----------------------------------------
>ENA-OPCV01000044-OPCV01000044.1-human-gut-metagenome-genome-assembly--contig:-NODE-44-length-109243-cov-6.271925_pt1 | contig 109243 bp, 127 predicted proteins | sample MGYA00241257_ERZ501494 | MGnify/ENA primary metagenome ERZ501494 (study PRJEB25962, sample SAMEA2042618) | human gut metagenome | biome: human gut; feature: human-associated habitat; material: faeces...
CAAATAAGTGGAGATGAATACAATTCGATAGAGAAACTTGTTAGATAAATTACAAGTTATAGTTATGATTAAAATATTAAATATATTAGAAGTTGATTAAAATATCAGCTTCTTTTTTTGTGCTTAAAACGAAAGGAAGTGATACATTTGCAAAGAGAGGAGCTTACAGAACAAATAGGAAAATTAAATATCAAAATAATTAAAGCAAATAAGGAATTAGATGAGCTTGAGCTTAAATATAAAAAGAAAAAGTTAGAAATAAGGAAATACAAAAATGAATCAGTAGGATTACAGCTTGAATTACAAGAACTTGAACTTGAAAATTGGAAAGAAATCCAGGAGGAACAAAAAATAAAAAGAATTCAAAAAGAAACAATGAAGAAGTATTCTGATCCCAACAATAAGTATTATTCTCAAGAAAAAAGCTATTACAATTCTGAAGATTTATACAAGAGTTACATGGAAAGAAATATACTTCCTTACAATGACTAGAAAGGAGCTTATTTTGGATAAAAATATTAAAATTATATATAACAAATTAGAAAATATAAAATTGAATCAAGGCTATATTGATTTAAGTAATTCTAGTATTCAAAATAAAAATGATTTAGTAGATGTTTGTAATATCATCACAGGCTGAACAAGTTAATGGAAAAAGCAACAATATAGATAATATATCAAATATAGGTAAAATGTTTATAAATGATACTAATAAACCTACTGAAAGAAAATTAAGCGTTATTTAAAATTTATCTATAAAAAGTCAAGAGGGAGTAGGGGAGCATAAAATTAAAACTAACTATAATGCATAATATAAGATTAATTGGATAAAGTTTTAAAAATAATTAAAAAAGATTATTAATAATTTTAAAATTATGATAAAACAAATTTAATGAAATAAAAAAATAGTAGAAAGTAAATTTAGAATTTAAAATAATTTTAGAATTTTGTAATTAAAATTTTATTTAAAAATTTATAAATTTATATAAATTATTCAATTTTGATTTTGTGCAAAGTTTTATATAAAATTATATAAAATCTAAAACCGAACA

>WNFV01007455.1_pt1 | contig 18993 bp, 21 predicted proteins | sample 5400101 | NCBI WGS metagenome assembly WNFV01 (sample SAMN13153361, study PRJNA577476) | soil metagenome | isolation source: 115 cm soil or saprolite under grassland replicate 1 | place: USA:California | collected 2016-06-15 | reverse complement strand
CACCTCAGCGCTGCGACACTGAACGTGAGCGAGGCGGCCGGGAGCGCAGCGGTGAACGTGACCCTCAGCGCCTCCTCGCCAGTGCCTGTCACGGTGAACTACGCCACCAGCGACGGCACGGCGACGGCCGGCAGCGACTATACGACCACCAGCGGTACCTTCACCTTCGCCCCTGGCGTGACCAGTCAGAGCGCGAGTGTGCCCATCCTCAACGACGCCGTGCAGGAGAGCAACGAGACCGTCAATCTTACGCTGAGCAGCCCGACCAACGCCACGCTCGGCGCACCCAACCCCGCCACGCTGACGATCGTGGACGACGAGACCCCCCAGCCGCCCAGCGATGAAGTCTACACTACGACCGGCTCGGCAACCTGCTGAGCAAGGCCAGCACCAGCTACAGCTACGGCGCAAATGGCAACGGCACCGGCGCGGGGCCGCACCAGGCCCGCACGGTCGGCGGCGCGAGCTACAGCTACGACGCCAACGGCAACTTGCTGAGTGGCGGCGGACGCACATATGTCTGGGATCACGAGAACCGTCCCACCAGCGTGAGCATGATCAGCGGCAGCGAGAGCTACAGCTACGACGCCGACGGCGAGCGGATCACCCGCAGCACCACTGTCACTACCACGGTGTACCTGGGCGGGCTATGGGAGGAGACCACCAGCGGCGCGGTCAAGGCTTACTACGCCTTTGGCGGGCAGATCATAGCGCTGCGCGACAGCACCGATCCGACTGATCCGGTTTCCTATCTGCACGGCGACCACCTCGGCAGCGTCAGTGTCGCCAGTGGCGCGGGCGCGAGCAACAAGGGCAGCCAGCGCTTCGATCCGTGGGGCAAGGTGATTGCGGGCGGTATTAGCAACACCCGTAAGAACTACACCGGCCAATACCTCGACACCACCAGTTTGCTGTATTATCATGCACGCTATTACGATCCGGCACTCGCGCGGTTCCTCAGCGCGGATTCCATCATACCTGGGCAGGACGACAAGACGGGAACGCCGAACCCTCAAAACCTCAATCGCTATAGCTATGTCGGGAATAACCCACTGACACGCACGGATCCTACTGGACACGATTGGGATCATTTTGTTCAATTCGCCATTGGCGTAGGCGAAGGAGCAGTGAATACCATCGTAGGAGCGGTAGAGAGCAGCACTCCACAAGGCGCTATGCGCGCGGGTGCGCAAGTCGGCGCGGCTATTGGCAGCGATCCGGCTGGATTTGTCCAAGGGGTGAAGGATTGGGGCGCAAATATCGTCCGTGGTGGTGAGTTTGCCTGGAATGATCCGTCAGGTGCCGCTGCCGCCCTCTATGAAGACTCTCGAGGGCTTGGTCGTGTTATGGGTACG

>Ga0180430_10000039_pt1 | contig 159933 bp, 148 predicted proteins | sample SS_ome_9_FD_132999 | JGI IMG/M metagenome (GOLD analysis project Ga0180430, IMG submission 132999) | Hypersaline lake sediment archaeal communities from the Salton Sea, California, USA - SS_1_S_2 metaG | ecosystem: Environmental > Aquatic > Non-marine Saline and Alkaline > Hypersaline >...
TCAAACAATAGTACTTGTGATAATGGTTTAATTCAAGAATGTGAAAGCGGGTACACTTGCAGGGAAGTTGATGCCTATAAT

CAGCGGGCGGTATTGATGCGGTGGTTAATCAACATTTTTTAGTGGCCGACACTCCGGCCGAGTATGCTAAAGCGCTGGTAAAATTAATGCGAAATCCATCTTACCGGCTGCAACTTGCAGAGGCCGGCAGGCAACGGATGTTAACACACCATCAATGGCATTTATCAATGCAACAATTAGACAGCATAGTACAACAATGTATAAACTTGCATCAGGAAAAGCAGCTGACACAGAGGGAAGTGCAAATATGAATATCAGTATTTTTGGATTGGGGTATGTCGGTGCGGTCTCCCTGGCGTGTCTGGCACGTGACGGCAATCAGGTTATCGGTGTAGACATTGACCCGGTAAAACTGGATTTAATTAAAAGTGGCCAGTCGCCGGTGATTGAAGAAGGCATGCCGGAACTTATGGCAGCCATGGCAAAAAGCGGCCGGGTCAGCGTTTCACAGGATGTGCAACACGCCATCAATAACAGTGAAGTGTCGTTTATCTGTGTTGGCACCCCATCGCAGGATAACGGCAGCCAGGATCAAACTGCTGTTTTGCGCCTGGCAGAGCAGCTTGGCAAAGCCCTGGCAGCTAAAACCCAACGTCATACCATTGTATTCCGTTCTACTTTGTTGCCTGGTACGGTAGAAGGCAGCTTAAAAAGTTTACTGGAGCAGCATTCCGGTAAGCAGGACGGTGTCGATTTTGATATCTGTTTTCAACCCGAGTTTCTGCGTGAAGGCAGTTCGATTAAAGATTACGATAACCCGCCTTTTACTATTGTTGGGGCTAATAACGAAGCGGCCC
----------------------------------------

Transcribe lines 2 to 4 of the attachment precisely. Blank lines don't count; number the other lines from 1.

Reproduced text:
CAAATAAGTGGAGATGAATACAATTCGATAGAGAAACTTGTTAGATAAATTACAAGTTATAGTTATGATTAAAATATTAAATATATTAGAAGTTGATTAAAATATCAGCTTCTTTTTTTGTGCTTAAAACGAAAGGAAGTGATACATTTGCAAAGAGAGGAGCTTACAGAACAAATAGGAAAATTAAATATCAAAATAATTAAAGCAAATAAGGAATTAGATGAGCTTGAGCTTAAATATAAAAAGAAAAAGTTAGAAATAAGGAAATACAAAAATGAATCAGTAGGATTACAGCTTGAATTACAAGAACTTGAACTTGAAAATTGGAAAGAAATCCAGGAGGAACAAAAAATAAAAAGAATTCAAAAAGAAACAATGAAGAAGTATTCTGATCCCAACAATAAGTATTATTCTCAAGAAAAAAGCTATTACAATTCTGAAGATTTATACAAGAGTTACATGGAAAGAAATATACTTCCTTACAATGACTAGAAAGGAGCTTATTTTGGATAAAAATATTAAAATTATATATAACAAATTAGAAAATATAAAATTGAATCAAGGCTATATTGATTTAAGTAATTCTAGTATTCAAAATAAAAATGATTTAGTAGATGTTTGTAATATCATCACAGGCTGAACAAGTTAATGGAAAAAGCAACAATATAGATAATATATCAAATATAGGTAAAATGTTTATAAATGATACTAATAAACCTACTGAAAGAAAATTAAGCGTTATTTAAAATTTATCTATAAAAAGTCAAGAGGGAGTAGGGGAGCATAAAATTAAAACTAACTATAATGCATAATATAAGATTAATTGGATAAAGTTTTAAAAATAATTAAAAAAGATTATTAATAATTTTAAAATTATGATAAAACAAATTTAATGAAATAAAAAAATAGTAGAAAGTAAATTTAGAATTTAAAATAATTTTAGAATTTTGTAATTAAAATTTTATTTAAAAATTTATAAATTTATATAAATTATTCAATTTTGATTTTGTGCAAAGTTTTATATAAAATTATATAAAATCTAAAACCGAACA

>WNFV01007455.1_pt1 | contig 18993 bp, 21 predicted proteins | sample 5400101 | NCBI WGS metagenome assembly WNFV01 (sample SAMN13153361, study PRJNA577476) | soil metagenome | isolation source: 115 cm soil or saprolite under grassland replicate 1 | place: USA:California | collected 2016-06-15 | reverse complement strand
CACCTCAGCGCTGCGACACTGAACGTGAGCGAGGCGGCCGGGAGCGCAGCGGTGAACGTGACCCTCAGCGCCTCCTCGCCAGTGCCTGTCACGGTGAACTACGCCACCAGCGACGGCACGGCGACGGCCGGCAGCGACTATACGACCACCAGCGGTACCTTCACCTTCGCCCCTGGCGTGACCAGTCAGAGCGCGAGTGTGCCCATCCTCAACGACGCCGTGCAGGAGAGCAACGAGACCGTCAATCTTACGCTGAGCAGCCCGACCAACGCCACGCTCGGCGCACCCAACCCCGCCACGCTGACGATCGTGGACGACGAGACCCCCCAGCCGCCCAGCGATGAAGTCTACACTACGACCGGCTCGGCAACCTGCTGAGCAAGGCCAGCACCAGCTACAGCTACGGCGCAAATGGCAACGGCACCGGCGCGGGGCCGCACCAGGCCCGCACGGTCGGCGGCGCGAGCTACAGCTACGACGCCAACGGCAACTTGCTGAGTGGCGGCGGACGCACATATGTCTGGGATCACGAGAACCGTCCCACCAGCGTGAGCATGATCAGCGGCAGCGAGAGCTACAGCTACGACGCCGACGGCGAGCGGATCACCCGCAGCACCACTGTCACTACCACGGTGTACCTGGGCGGGCTATGGGAGGAGACCACCAGCGGCGCGGTCAAGGCTTACTACGCCTTTGGCGGGCAGATCATAGCGCTGCGCGACAGCACCGATCCGACTGATCCGGTTTCCTATCTGCACGGCGACCACCTCGGCAGCGTCAGTGTCGCCAGTGGCGCGGGCGCGAGCAACAAGGGCAGCCAGCGCTTCGATCCGTGGGGCAAGGTGATTGCGGGCGGTATTAGCAACACCCGTAAGAACTACACCGGCCAATACCTCGACACCACCAGTTTGCTGTATTATCATGCACGCTATTACGATCCGGCACTCGCGCGGTTCCTCAGCGCGGATTCCATCATACCTGGGCAGGACGACAAGACGGGAACGCCGAACCCTCAAAACCTCAATCGCTATAGCTATGTCGGGAATAACCCACTGACACGCACGGATCCTACTGGACACGATTGGGATCATTTTGTTCAATTCGCCATTGGCGTAGGCGAAGGAGCAGTGAATACCATCGTAGGAGCGGTAGAGAGCAGCACTCCACAAGGCGCTATGCGCGCGGGTGCGCAAGTCGGCGCGGCTATTGGCAGCGATCCGGCTGGATTTGTCCAAGGGGTGAAGGATTGGGGCGCAAATATCGTCCGTGGTGGTGAGTTTGCCTGGAATGATCCGTCAGGTGCCGCTGCCGCCCTCTATGAAGACTCTCGAGGGCTTGGTCGTGTTATGGGTACG